The Sunday Mail
Nothing Hollywood gives us can adequately portray a day in a prisoner’s life.
In reality, it is often a life of mind-numbing routine and an oppressive sameness that makes one day no different from the next.
For prisoners like Thomas Chirembwe, who is serving 230 years at Chikurubi Maximum Security Prison, it is a routine he can recount in his sleep.
In 2012, Chirembwe was found guilty of 21 counts of unlawful entry and rape for which he was sentenced to 290 years behind bars. Sixty years of his sentence was slashed via a Presidential pardon.
He has now served four years and three months.
It does not matter to him how many years he has been locked up. Chirembwe knows that barring a full amnesty, he is in for the long haul. He will likely leave the prison cell for the cemetery.
During the recent Prisons and Correctional Services Family Week, The Sunday Mail Society had a chat with him.
“I remember when I was sentenced, I lost all hope,” he said. “I knew I was going to be sentenced and given some years behind bars but I never thought I would be given 290 years behind bars. With time however, I started accepting it and moved on with my life.”
Chirembwe’s day begins at 8am when the cell doors are opened.
This is the time that they clean their cells, bath and wash their clothes. Shortly thereafter, breakfast is served.
“The first meal of the day is usually porridge or tea depending on the availability of resources,” Chirembwe added.
“To be honest, this place has a lot of people and to expect the meal to be as good as the one served at home would be to lie to yourself. The porridge usually has average to below average sugar, but you have to fill the stomach.”
After breakfast most inmates usually continue with their cleaning chores. Others engage in activities such as soccer, choir and drama, while waiting for lunch.
Lunch, which sometimes doubles up as dinner, is usually sadza served with green vegetables or sugar beans.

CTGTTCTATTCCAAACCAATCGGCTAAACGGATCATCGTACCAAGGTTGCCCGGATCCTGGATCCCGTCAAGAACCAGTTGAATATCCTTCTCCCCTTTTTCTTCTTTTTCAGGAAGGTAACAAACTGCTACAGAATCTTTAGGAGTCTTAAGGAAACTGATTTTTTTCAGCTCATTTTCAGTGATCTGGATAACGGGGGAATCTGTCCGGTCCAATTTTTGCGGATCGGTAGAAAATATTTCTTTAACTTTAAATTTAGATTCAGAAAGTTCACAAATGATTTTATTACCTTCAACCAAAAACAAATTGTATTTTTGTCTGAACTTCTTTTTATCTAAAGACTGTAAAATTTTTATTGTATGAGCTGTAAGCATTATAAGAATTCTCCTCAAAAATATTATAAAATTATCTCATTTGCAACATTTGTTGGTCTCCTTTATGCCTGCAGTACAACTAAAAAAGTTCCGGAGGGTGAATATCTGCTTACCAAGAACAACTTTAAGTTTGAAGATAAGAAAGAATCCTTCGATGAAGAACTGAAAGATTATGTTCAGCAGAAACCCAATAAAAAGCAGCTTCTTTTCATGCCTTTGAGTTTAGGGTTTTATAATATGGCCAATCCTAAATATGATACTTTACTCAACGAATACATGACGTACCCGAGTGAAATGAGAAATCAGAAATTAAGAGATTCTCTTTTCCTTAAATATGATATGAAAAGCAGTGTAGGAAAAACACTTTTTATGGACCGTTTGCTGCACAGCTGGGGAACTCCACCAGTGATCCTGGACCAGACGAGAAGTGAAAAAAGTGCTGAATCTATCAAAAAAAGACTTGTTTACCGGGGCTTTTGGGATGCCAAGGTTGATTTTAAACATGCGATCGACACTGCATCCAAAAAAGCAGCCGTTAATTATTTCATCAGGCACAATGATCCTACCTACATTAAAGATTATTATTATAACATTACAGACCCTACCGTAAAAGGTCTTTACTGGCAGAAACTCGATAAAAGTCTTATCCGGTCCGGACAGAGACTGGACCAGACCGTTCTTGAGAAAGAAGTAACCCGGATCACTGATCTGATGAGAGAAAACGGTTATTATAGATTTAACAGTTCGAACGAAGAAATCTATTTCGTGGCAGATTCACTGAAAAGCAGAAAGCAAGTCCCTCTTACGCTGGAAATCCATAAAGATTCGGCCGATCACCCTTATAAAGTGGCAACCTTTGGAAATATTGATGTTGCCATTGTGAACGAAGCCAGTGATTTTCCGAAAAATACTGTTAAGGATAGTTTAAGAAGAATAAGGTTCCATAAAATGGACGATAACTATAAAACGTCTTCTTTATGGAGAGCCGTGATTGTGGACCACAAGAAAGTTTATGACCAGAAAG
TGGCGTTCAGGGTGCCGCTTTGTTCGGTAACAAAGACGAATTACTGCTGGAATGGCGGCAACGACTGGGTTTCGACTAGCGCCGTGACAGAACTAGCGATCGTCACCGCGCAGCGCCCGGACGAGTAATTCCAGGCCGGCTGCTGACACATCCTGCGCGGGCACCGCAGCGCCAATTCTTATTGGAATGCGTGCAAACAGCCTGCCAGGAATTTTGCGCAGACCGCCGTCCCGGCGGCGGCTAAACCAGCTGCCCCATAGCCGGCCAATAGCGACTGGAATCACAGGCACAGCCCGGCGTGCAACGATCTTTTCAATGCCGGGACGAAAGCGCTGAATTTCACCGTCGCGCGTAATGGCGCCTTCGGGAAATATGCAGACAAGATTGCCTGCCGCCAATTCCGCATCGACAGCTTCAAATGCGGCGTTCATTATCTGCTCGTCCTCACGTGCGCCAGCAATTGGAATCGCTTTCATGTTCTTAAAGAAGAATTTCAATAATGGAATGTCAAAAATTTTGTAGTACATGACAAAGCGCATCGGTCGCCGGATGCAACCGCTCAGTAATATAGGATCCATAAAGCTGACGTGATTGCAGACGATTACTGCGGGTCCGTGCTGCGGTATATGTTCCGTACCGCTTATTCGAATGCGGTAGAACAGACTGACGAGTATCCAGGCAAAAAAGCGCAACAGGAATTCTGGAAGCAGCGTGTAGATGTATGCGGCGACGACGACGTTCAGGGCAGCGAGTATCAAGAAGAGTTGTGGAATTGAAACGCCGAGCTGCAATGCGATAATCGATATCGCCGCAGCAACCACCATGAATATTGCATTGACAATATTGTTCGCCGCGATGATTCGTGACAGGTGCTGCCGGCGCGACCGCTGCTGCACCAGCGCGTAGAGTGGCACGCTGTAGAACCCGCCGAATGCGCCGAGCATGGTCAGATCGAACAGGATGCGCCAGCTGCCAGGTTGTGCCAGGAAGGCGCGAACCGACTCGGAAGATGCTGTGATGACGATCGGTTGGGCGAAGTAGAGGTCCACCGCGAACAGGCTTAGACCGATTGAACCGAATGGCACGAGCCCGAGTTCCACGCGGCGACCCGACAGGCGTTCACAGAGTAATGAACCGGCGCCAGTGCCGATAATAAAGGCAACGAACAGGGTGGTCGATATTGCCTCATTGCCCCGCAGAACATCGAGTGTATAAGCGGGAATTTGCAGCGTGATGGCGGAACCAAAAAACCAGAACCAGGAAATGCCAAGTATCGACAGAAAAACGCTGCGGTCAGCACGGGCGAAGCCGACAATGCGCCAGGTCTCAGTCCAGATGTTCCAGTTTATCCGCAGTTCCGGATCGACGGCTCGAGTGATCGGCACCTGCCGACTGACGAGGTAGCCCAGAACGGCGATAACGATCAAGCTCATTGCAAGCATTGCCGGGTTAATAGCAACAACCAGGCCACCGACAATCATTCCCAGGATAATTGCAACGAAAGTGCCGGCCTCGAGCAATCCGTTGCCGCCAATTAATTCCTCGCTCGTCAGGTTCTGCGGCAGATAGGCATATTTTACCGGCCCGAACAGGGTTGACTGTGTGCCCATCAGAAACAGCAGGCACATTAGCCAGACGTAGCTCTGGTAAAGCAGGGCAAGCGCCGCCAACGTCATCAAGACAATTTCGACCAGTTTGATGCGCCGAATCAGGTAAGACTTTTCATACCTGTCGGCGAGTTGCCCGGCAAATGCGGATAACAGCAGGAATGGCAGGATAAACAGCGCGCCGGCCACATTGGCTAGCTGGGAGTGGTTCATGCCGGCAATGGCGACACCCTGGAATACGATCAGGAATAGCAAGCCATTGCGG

“We have beef on rare occasions. I remember the last time we had beef was during the days of Operation Restore Legacy,” he said with a smile.
Around 3pm, the prisoners are rounded back into the cells, and the gates are locked. At this time, some prisoners read or play chess.
As the sun begins to set, Chirembwe prepares to bunk down for the night. But the day does not end at 4pm as is commonly believed.
“Unlike what most people think, our day only ends at 8pm, when the prison officers change shifts,” he said. “That is when the lights are switched off and we retire to bed.
“Usually an inmate has three to four blankets but for the new inmates blankets are sometimes a problem. They are usually given blankets when an inmate is transferred or leaves the prison.” Life in prisons has evolved drastically over the years and inmates such as Chirembwe are grateful.
One thing that Chirembwe is thankful for is the introduction of peer educators in prisons.
“Telling the truth, homosexuality was rampant in prisons, Chikurubi included. There were times when there would be fights over lovers in the prison. However since the introduction of peer educators in prisons, homosexuality has since vanished. There is now education on the dangers of homosexuality.”
Although he still has hope he will leave the prison alive, he is not sure he will find his family intact.
“My wife last visited me in 2014, some of my relatives say she moved on,” he said. “However, I feel I let my children down. When, that is if, I leave this place, I know I will be a changed man. I will make the best of my remaining days.”
As he walks back to his prison cell, he stops occasionally for a few pleasantries with prison officers.
He walks back into his cell, preparing for a tomorrow that is just as empty as today.